In high school my favorite subject was history, and when I started college, my intention was to become a history teacher. My advisor however said that history teachers were "a dime a dozen" and suggested that I also continue my study of Spanish. I had studied Spanish for four years in high school, enjoyed it, and had done very well in it. But it wasn't until I started taking classes in college that I really fell in love with the language. Within a year I had changed my major to Spanish, and history became my second area of certification. My point in bringing this up is that I am a history buff, and I firmly believe that to understand a country, one must understand its history.
So here is a very brief history of Mexico City...
Long before there was a Mexico City, there was the Aztec capital of Tenochtitlán. According to Aztec lore, the city was founded in 1325 when the nomadic tribe wandered into the valley where Mexico City is located today. (By the way, the Aztecs actually called themselves the Mexicas... hence the name of the country.) At that time a good portion of the valley was covered by a shallow lake. On an island in the lake the Mexicas settled and built a town which they called Tenochtitlán. The Mexicas were a warlike tribe. Soon they had dominated the other tribes in the valley, and in less than 2 centuries they controlled most of central Mexico. As the power of the Mexicas grew, Tenochtitlán grew in size and splendor. By the beginning of the 16th century it was the largest city in the Americas with a population of at least 200,000. Similar to Venice, the city was crisscrossed with canals. Causeways connected it to the mainland. The city center was dominated by the Templo Mayor, the main temple.
A mural in the Museum of Anthropology depicting Tenochtitlán at its height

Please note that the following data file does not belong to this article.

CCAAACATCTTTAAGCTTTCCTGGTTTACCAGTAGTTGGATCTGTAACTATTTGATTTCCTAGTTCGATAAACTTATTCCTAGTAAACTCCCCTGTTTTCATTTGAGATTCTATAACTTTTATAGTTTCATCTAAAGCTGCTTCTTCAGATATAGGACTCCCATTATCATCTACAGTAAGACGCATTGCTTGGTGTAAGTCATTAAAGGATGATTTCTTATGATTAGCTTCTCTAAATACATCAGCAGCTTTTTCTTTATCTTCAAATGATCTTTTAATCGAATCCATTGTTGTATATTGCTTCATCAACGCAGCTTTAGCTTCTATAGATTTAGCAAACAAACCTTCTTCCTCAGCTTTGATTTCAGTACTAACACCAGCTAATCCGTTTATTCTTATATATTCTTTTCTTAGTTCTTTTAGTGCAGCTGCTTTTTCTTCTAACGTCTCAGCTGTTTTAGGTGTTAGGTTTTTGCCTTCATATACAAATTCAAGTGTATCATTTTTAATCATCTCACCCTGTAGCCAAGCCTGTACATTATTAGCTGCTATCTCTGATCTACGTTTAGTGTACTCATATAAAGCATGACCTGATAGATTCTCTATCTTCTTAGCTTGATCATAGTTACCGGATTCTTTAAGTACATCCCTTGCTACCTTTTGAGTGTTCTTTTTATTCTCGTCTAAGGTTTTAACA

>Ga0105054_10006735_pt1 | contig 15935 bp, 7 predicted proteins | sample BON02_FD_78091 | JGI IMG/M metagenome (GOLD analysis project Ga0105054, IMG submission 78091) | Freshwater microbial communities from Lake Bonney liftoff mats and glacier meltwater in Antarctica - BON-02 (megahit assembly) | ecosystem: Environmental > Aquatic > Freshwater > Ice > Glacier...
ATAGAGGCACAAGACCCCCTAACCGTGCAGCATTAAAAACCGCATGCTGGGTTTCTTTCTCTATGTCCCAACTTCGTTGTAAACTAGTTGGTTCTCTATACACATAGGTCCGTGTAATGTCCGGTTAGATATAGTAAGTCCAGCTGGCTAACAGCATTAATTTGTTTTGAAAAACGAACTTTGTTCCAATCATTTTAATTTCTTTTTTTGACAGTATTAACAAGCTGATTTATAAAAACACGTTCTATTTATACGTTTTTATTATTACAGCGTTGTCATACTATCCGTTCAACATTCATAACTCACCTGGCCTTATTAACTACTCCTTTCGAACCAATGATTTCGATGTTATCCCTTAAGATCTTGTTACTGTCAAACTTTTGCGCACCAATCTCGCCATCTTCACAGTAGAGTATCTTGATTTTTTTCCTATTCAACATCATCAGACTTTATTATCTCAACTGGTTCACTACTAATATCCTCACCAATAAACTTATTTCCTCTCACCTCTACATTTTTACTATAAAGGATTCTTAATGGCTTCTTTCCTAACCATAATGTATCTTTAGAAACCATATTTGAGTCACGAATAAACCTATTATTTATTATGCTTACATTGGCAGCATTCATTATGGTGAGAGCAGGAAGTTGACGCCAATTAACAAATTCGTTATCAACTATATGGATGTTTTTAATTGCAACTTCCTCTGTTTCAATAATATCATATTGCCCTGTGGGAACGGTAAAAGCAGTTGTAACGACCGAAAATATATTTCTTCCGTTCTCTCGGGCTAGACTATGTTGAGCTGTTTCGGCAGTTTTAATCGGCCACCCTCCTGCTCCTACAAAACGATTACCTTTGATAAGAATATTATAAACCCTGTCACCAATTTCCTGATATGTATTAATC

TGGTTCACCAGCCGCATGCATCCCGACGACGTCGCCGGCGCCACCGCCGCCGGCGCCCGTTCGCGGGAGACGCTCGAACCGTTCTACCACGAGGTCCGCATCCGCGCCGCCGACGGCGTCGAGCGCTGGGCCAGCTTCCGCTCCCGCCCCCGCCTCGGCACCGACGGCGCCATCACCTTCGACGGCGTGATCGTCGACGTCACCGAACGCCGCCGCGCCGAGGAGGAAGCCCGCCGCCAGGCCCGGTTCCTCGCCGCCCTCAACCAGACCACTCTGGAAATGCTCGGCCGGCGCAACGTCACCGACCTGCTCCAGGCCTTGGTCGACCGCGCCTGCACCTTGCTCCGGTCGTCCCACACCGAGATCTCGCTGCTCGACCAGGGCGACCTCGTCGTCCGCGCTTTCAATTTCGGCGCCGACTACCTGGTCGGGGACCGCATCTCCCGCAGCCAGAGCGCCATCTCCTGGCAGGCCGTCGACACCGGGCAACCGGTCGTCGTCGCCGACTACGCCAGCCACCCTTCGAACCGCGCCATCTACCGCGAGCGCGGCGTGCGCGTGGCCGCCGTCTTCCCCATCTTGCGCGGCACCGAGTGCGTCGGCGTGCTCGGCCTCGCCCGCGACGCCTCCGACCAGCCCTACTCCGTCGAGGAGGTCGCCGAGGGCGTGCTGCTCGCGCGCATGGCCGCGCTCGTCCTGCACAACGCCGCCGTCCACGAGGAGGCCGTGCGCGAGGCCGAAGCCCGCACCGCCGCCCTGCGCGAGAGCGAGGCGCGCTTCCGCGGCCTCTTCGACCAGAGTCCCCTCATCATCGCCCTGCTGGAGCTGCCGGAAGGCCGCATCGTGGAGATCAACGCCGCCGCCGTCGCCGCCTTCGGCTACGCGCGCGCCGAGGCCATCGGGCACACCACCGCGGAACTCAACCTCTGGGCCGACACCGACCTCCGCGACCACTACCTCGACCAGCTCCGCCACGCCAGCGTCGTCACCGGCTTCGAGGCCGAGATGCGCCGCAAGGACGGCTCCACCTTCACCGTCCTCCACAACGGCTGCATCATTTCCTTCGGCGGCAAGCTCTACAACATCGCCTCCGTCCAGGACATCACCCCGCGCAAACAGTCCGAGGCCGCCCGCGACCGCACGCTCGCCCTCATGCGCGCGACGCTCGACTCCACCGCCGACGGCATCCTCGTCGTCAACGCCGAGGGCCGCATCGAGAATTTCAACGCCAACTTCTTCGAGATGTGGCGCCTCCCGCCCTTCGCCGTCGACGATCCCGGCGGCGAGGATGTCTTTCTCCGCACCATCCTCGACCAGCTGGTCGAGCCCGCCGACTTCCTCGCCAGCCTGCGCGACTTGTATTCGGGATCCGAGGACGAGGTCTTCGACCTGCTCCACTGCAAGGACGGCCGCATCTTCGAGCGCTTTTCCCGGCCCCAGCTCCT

A model in the Museum of Anthropology depicting the center of Tenochtitlán. The large building was the Templo Mayor.
In the heart of Mexico City, archaeologists have uncovered the foundations of the Templo Mayor.
In 1519, the Spanish adventurer, Hernán Cortés (we call him Cortez in English), arrived on the Gulf coast of Mexico with a small band of soldiers. Having heard of the great city of Tenochtitlán, they made the arduous journey inland. When they arrived they were awestruck by the city's magnificence. They wrote that it was more impressive than any of the cities of Europe at that time. The Spanish set out to conquer the mighty Mexica empire. The Mexicas put up a heroic defense, but in August of 1521 the city fell to the Spanish invaders. Sadly, Tenochtitlán was leveled to the ground. The stones from the temples and palaces were used to construct a new European-style city, Mexico City.
The Spanish ruled Mexico for three centuries. The colony was known as New Spain, and Mexico City was its capital. By the 1600's when the English settlements in North America were rustic towns, Mexico City was a bustling city with baroque churches, palaces, schools and even a university. Through the years, the marshy lake was largely drained until only a small remnant of it remains today. The heart of Mexico City, "el centro histórico", has the largest concentration of colonial buildings in the Americas.
Here are a few examples of colonial architecture in "el centro histórico"...
An altar in the Cathedral of Mexico
Ornate carvings on the Church of La Santísima Trinidad
The Iturbide Palace
By the beginning of the 19th century resentment toward Spanish colonial rule was growing. On September 16, 1810, the war for Mexico's independence began. The protracted struggle finally ended in 1821. Mexico became an independent nation, but wealth and power remained in the hands of the "criollos", the Mexicans of Spanish ancestry.